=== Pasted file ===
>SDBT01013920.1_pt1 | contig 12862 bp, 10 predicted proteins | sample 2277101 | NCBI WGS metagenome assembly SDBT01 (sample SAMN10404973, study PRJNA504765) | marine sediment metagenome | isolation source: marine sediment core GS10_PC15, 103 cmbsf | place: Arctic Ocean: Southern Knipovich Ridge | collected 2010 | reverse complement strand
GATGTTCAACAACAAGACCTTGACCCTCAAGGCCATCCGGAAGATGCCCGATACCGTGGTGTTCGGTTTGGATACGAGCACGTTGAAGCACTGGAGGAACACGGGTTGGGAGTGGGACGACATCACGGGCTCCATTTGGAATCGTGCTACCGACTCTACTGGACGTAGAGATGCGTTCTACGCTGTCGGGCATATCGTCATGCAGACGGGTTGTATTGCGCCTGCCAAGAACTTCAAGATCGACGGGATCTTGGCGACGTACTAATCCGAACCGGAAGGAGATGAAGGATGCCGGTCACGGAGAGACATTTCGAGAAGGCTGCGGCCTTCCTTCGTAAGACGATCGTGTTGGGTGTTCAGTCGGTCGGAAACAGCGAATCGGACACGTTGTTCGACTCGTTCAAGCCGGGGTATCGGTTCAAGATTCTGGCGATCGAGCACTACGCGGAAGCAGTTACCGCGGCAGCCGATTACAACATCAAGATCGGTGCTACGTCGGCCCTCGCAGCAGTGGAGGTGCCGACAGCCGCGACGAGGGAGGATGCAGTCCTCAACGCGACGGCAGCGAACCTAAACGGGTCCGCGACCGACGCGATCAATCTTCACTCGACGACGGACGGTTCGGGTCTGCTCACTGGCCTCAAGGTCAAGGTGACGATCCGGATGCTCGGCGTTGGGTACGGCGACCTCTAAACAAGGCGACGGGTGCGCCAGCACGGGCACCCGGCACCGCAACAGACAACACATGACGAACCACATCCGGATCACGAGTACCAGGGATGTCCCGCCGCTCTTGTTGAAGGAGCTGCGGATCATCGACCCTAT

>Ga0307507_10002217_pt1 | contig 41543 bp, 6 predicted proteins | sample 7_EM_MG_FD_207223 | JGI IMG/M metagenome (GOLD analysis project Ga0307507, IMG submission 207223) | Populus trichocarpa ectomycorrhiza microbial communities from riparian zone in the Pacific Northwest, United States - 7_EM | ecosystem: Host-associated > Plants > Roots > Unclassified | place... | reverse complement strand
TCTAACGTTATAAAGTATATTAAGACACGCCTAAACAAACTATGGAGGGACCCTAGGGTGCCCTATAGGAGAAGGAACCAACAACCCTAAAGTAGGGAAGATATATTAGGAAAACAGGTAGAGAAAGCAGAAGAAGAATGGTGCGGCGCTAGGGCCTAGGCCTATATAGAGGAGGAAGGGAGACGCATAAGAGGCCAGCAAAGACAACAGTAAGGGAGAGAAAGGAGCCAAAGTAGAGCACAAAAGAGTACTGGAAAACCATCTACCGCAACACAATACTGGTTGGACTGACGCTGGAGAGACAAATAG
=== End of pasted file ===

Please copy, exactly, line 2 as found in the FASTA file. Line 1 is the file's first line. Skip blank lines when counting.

GATGTTCAACAACAAGACCTTGACCCTCAAGGCCATCCGGAAGATGCCCGATACCGTGGTGTTCGGTTTGGATACGAGCACGTTGAAGCACTGGAGGAACACGGGTTGGGAGTGGGACGACATCACGGGCTCCATTTGGAATCGTGCTACCGACTCTACTGGACGTAGAGATGCGTTCTACGCTGTCGGGCATATCGTCATGCAGACGGGTTGTATTGCGCCTGCCAAGAACTTCAAGATCGACGGGATCTTGGCGACGTACTAATCCGAACCGGAAGGAGATGAAGGATGCCGGTCACGGAGAGACATTTCGAGAAGGCTGCGGCCTTCCTTCGTAAGACGATCGTGTTGGGTGTTCAGTCGGTCGGAAACAGCGAATCGGACACGTTGTTCGACTCGTTCAAGCCGGGGTATCGGTTCAAGATTCTGGCGATCGAGCACTACGCGGAAGCAGTTACCGCGGCAGCCGATTACAACATCAAGATCGGTGCTACGTCGGCCCTCGCAGCAGTGGAGGTGCCGACAGCCGCGACGAGGGAGGATGCAGTCCTCAACGCGACGGCAGCGAACCTAAACGGGTCCGCGACCGACGCGATCAATCTTCACTCGACGACGGACGGTTCGGGTCTGCTCACTGGCCTCAAGGTCAAGGTGACGATCCGGATGCTCGGCGTTGGGTACGGCGACCTCTAAACAAGGCGACGGGTGCGCCAGCACGGGCACCCGGCACCGCAACAGACAACACATGACGAACCACATCCGGATCACGAGTACCAGGGATGTCCCGCCGCTCTTGTTGAAGGAGCTGCGGATCATCGACCCTAT